The main plot of Cookie's Fortune involves an elderly widow named Cookie Orcutt (Patricia Neal). She has three surviving relatives in the small town of Holy Springs, Mississippi. There are her two neices, the haughty Camille (Glenn Close), and the simpleminded Cora (Julianne Moore). And then there's Cora's flighty daughter, Emma (Liv Tyler), who's just recently returned to Holy Springs.
But the person who loves Cookie the best would have to be her friend (and employee) Willis (Charles S. Dutton). Taken in by Cookie's late husband, Willis now takes care of the elderly Cookie, running errands and fixing his famous catfish enchiladas.
The small town has its share of eccentric characters, including Deputy Jason Brown (Chris O'Donnell), who is smitten with Emma. His rival for her affection is Manny Hood (Lyle Lovett), the town's primary source of catfish. And then there's the scrabble-playing town lawyer (Donald Moffat), and the fishing-obsessed sheriff, Lester Boyle (Ned Beatty).
Altman is a master of the layered storyline, and Cookie's Fortune is no exception. He weaves together all of these characters and then some, with no one ever seeming to get the short end of the stick. Altman juggles the multiple subplots with such ease and finesse that it is never disruptive or confusing.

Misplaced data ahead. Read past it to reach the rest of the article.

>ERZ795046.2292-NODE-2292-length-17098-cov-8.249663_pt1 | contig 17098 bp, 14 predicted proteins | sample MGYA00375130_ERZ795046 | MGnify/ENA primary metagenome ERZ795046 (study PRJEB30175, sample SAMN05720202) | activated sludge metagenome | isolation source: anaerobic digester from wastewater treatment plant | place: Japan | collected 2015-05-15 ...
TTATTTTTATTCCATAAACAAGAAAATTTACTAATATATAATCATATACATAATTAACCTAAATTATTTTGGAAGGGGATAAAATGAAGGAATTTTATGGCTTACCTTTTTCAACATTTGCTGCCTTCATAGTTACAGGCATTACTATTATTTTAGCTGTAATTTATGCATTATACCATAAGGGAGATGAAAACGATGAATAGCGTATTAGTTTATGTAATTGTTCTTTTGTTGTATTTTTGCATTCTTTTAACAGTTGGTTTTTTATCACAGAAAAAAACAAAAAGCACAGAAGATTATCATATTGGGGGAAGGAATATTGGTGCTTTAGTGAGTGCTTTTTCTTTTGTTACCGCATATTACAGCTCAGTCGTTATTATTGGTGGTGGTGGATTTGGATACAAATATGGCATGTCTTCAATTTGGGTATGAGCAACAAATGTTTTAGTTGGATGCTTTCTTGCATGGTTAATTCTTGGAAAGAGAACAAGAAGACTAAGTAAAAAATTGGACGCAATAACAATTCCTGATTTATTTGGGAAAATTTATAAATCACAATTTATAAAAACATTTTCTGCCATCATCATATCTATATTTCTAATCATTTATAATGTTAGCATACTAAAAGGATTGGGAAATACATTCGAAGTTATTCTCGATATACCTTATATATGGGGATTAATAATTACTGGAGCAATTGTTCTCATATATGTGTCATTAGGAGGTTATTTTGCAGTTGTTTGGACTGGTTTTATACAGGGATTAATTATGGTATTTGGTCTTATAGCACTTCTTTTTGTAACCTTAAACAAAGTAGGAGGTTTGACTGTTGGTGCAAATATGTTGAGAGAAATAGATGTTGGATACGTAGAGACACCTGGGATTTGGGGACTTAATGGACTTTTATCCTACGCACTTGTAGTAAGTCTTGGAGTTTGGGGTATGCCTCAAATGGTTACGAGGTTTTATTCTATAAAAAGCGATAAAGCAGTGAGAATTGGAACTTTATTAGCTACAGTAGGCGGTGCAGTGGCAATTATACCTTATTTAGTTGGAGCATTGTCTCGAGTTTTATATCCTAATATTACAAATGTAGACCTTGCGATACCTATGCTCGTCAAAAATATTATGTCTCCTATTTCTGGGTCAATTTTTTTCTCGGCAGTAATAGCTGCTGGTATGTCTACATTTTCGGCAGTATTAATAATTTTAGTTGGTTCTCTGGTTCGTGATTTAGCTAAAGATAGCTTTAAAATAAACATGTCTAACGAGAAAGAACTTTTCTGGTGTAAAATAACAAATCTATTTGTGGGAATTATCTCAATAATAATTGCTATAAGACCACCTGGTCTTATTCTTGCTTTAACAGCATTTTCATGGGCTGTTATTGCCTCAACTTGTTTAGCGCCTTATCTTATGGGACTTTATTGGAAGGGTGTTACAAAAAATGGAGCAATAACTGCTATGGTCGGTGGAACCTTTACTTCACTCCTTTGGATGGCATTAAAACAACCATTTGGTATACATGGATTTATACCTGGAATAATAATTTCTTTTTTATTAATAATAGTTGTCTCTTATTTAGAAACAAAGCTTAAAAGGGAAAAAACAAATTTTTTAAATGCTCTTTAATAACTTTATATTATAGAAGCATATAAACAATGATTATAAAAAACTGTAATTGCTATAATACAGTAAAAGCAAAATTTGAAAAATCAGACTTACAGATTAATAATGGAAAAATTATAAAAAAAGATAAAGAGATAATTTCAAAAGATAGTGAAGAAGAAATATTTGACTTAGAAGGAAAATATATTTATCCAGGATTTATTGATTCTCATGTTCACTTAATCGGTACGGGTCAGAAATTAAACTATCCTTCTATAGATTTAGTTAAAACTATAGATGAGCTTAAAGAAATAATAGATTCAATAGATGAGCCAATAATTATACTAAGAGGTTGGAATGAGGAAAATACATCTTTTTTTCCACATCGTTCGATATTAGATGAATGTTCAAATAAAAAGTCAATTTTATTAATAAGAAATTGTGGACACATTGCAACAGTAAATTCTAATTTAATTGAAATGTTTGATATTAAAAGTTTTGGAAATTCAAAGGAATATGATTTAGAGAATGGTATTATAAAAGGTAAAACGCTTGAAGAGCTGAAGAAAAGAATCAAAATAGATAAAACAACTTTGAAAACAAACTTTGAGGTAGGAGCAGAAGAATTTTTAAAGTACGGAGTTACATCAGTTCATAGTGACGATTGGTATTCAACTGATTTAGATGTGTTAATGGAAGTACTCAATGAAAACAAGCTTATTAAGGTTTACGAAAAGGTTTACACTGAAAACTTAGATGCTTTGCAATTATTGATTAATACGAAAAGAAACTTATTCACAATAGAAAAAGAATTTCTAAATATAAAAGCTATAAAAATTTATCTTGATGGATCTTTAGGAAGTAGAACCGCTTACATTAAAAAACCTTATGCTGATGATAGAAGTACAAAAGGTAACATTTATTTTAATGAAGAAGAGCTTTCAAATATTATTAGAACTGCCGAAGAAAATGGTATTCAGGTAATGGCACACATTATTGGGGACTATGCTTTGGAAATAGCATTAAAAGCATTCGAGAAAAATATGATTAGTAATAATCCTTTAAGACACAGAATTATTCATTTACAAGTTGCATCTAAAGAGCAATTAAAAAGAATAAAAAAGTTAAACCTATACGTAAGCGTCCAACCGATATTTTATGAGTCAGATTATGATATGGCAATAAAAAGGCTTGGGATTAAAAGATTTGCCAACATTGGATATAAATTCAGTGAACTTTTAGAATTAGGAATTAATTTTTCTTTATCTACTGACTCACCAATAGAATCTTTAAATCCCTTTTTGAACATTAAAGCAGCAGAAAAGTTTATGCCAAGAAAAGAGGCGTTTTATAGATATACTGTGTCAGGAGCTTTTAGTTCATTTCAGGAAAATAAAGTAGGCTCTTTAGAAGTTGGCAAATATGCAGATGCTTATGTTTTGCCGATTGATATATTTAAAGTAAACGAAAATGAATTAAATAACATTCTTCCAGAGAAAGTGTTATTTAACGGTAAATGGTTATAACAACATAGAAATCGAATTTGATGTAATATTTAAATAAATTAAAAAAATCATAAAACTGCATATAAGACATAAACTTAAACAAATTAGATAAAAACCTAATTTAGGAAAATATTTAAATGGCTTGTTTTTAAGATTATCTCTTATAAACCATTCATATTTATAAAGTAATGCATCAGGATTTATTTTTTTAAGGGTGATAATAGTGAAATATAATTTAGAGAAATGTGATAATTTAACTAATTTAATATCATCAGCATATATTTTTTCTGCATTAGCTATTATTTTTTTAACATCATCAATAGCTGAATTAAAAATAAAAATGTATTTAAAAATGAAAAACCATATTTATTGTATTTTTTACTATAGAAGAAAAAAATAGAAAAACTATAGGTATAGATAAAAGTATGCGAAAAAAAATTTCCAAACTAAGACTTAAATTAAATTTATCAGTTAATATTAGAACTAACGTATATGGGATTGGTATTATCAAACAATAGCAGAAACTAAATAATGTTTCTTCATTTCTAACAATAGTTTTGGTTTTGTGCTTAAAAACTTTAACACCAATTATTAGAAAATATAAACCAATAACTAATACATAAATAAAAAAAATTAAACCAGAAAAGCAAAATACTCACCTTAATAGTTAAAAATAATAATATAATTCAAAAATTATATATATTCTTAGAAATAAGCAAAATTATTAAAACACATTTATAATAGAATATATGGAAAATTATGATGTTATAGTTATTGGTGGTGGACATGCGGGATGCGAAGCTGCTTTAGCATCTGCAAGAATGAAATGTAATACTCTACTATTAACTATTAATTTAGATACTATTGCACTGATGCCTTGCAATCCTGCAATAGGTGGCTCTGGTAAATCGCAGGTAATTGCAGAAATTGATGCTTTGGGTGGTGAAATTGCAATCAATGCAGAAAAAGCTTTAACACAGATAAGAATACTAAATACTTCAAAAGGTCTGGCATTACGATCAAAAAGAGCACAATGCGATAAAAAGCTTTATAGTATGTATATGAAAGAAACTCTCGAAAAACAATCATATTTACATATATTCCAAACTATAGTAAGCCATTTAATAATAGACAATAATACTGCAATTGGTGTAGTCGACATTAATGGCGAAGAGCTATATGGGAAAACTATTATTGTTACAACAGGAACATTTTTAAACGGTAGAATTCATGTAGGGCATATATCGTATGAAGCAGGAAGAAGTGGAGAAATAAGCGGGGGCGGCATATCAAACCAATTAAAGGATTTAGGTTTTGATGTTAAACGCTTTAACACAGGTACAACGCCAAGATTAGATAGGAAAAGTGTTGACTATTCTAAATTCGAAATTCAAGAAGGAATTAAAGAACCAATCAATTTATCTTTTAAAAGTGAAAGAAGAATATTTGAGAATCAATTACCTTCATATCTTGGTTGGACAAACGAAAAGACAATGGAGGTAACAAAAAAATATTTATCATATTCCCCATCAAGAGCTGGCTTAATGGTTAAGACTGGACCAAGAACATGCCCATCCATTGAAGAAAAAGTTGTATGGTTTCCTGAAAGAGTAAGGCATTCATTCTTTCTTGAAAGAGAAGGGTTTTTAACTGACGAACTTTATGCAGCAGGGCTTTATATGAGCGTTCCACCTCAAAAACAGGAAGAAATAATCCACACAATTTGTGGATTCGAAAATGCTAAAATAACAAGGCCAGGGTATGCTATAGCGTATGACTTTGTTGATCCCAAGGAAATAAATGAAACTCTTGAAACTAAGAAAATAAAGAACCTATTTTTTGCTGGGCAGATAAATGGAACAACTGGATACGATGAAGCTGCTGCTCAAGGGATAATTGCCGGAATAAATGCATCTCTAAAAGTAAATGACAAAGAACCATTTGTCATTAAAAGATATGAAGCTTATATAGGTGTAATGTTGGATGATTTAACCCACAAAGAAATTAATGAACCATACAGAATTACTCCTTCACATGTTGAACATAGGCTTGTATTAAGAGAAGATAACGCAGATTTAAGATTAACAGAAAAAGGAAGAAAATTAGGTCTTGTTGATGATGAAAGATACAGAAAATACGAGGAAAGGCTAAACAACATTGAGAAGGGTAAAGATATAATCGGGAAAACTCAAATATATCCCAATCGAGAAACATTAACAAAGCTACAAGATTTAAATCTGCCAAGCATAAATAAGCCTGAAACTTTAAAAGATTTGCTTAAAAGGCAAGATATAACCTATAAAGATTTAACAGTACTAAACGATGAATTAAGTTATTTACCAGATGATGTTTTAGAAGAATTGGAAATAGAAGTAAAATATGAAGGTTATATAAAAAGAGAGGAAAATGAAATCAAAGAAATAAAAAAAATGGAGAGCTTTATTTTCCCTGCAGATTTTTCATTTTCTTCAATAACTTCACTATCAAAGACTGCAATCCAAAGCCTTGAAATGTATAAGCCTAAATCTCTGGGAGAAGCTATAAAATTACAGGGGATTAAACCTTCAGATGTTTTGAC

The thing to watch Cookie's Fortune for is the performance of Charles S. Dutton. Willis is the heart of this movie, and Charles Dutton the role perfectly.
Glenn Close is the closest this film has to a villain. However, her character is not really evil, just a control freak. But that doesn't stop Close from giving a shrill performance just two steps removed from Cruella DeVille.
Still, you can't let one bad catfish enchilada spoil the whole batch. And, in Cookie's Fortune, there's plenty to go around. It's a change of pace from your average film, but the result is mighty tasty.
[PG-13 - the depiction of a violent act and for sensuality] (October)